“This was the first presentation I had given that had not been to my peer group, but rather an audience of academics. I also began to develop the skill of taking a three-month project and condensing it into a 10-minute presentation of the most salient points. These are valuable skills, as science communication is an important aspect of any scientist’s career.” Applied Physics student, 2006
During the programme the students (who are from different subject backgrounds) were encouraged to achieve a basic understanding of each other’s projects. When the essays were analysed, it emerged that this, coupled with working in a multi-disciplinary institute, had made an impact on the students. In addition, in their post-programme reflections, 24 of the students referred to this aspect. In particular they stated that they had learned the significance of teamwork in a research group, and the importance of a multi-disciplinary approach to problem solving in a field such as biomedical diagnostics:
“The fact that we all came from such diverse backgrounds in
terms of our area of study reemphasised to me how necessary it is to
have an inter-disciplinary team working together if you want to be on
the cutting edge of research and development.” Biomedical
Engineering student, 2008.
“Each student has their own skill set, their own field of study and their own individual project and it is hard not to soak up a lot of different information, as well as to gain an appreciation for the great coming together of knowledge that is necessary for even the simplest of medical devices.” Psychology Student, 2008.
The impact of the DiaMonD UREKA site for the first three years on the students, mentors and institute discussed above shows clear benefits for each of these. However, running of the programme has identified key issues that must be considered:
Students who apply to the site are generally already considering undertaking further study at MSc or PhD level. Although the programme is still helpful in confirming these students’ career choices and preparing them for the future, it would have a greater impact to specifically target students who are not considering graduate studies.
While the Principal Investigators and mentors felt that having the student in the lab was beneficial, a significant time commitment is needed on their part. This must be considered before participating in the programme as a mentor.
There is a need for careful and ongoing mentoring of students and mentors by the course coordinator and staff to ensure that they are fully engaged and that problems encountered are quickly resolved.
It is beneficial for the students, who are from different backgrounds, to achieve a basic understanding of each other’s projects. This can be successfully achieved through the weekly updates.
The use of focus groups and reflections for evaluation were found to be successful and allowed the evaluator to gain an accurate insight into the students’ expectations before and after the programme. These supplied us with more meaningful and in-depth data than with the use of questionnaires alone.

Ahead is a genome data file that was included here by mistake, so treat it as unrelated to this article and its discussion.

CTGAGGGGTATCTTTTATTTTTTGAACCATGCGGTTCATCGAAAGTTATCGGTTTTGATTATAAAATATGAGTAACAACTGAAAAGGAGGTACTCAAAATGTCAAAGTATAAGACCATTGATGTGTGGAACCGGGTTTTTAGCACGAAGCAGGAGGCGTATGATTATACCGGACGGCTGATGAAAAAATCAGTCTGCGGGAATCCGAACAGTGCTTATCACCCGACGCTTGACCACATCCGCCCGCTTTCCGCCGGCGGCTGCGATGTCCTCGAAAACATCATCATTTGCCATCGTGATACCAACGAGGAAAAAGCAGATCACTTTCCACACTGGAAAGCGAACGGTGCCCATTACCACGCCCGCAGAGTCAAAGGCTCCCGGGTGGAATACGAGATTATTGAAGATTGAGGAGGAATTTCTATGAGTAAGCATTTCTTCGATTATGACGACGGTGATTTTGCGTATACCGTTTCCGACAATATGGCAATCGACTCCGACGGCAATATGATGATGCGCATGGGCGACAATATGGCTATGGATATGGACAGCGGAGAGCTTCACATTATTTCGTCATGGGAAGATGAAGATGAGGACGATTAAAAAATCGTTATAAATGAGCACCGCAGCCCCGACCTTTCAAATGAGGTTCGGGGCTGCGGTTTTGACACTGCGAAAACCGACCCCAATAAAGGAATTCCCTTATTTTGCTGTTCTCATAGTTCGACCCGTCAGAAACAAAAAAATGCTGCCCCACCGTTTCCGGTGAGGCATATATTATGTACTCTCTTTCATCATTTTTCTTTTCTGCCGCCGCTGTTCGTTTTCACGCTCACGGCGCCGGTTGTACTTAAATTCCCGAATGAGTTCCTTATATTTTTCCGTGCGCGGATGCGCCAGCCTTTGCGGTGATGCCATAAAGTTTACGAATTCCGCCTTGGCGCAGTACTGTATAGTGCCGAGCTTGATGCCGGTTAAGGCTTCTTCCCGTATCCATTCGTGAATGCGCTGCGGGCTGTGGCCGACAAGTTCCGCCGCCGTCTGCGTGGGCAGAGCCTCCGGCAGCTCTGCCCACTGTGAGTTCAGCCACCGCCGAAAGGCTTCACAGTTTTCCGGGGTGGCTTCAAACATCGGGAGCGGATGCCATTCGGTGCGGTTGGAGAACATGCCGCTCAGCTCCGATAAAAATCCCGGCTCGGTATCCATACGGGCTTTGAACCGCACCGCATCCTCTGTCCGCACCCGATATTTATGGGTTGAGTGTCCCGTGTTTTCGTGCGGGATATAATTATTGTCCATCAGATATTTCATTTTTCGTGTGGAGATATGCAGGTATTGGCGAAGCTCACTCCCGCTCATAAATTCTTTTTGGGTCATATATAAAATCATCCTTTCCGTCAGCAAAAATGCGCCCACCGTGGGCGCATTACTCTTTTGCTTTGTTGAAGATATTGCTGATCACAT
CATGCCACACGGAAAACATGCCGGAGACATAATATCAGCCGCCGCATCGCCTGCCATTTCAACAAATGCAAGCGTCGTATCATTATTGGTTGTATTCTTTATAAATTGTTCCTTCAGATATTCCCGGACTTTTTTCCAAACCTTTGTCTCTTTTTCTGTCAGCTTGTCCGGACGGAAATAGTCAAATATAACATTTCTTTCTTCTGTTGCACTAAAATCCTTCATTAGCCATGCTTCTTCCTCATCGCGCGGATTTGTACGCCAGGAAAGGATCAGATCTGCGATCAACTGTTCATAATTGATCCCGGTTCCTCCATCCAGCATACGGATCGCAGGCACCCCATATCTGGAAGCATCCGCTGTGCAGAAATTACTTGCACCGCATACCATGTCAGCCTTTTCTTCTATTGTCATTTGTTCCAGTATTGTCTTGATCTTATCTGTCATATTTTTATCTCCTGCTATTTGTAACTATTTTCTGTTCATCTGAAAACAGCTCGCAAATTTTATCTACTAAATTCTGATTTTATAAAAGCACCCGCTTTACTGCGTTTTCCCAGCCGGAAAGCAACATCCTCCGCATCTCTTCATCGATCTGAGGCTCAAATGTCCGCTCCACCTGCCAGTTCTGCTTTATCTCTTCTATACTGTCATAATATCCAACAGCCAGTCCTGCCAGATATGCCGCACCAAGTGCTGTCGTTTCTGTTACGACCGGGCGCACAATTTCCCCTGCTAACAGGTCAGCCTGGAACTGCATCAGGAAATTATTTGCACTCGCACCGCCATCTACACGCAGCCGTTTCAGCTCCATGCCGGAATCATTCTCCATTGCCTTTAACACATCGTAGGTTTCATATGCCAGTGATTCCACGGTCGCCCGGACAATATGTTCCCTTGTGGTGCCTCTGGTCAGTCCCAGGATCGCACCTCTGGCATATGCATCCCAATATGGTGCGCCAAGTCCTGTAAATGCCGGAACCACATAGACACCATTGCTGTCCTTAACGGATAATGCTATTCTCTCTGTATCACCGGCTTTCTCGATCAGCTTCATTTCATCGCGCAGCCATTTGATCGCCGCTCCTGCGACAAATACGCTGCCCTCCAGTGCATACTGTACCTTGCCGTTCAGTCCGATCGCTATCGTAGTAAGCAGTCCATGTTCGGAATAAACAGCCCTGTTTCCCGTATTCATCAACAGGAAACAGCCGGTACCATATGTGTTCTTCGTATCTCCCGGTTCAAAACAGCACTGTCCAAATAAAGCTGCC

Long-term evaluation: As the students finish their undergraduate degrees, it is essential that contact is maintained to establish the impact of the programme in the future. Social networking sites are a useful tool for following up with students.
The data so far indicates that the majority of students who participate in undergraduate internship programs continue to graduate study in a related field. They can also help students confirm or clarify their career choice and is also valuable for participants who realise they do not wish to continue in this field. All students should be strongly encouraged to apply to these programs or other external research opportunities during their undergraduate degree. Funding for such programmes has currently been reduced; however, initiatives such as the DiaMonD UREKA are important in encouraging talented graduates to pursue future research, which is vital for the development of Ireland’s smart economy. This is also in line with the Irish Government’s intention to double the number of Ph.D. graduates by 2013 (Forfas Advisory Council for Science, Technology and Innovation, 2009).
Forfas Advisory Council for Science, Technology and Innovation. 2009.
The Role of PhDs in the Smart Economy. Available from: <www.sciencecouncil.ie/media/ asc091215_role_of_phds.pdf> [Accessed 1 October 2010].
Hu, S., Kuh, G., & Gayles, J.G. 2007. Engaging Undergraduate Students in Research Activities: Are Research Universities Doing a Better Job? Innovative Higher Education, 32, pp.167– 177.
Hunter, A., Laursen, S., Seymour, E., & Deantoni, T. 2007. Becoming a Scientist: The Role of Undergraduate Research in Students’ Cognitive, Personal, and Professional Development, Science Education, 91, pp. 36-74.
Jenkins, A. & Healey, M. 2007. UK based Undergraduate Research Programmes. Available from: <www2.warwick.ac.uk/fac/soc/sociology/rsw/undergrad/cetl/ugresearch/uk_ug_research_progs_july_2007.doc> [Accessed 1 October 2010].
Lopatto, D. 2007. Undergraduate Research Experiences Support Science Career Decisions and Active Learning, Cell Biology Education - Life Sciences Education, 6, pp. 297306.
National Science Foundation. 2009. Research Experiences for Undergraduates. Available from: <www.nsf.gov/funding/pgm_summ.jsp?pims_id=5517 &org=NSF>[Accessed 1 October 2010].
Russell, S., Hancock, M., & McCullough, J. 2007. Benefits of Undergraduate Research Experiences, Science, 316 (549). Science Foundation Ireland. 2009. Currently funded UREKA sites. Available from: <www.sfi.ie/content/ content.asp?section_id=565&language_id=1> [Accessed 1 October 2010].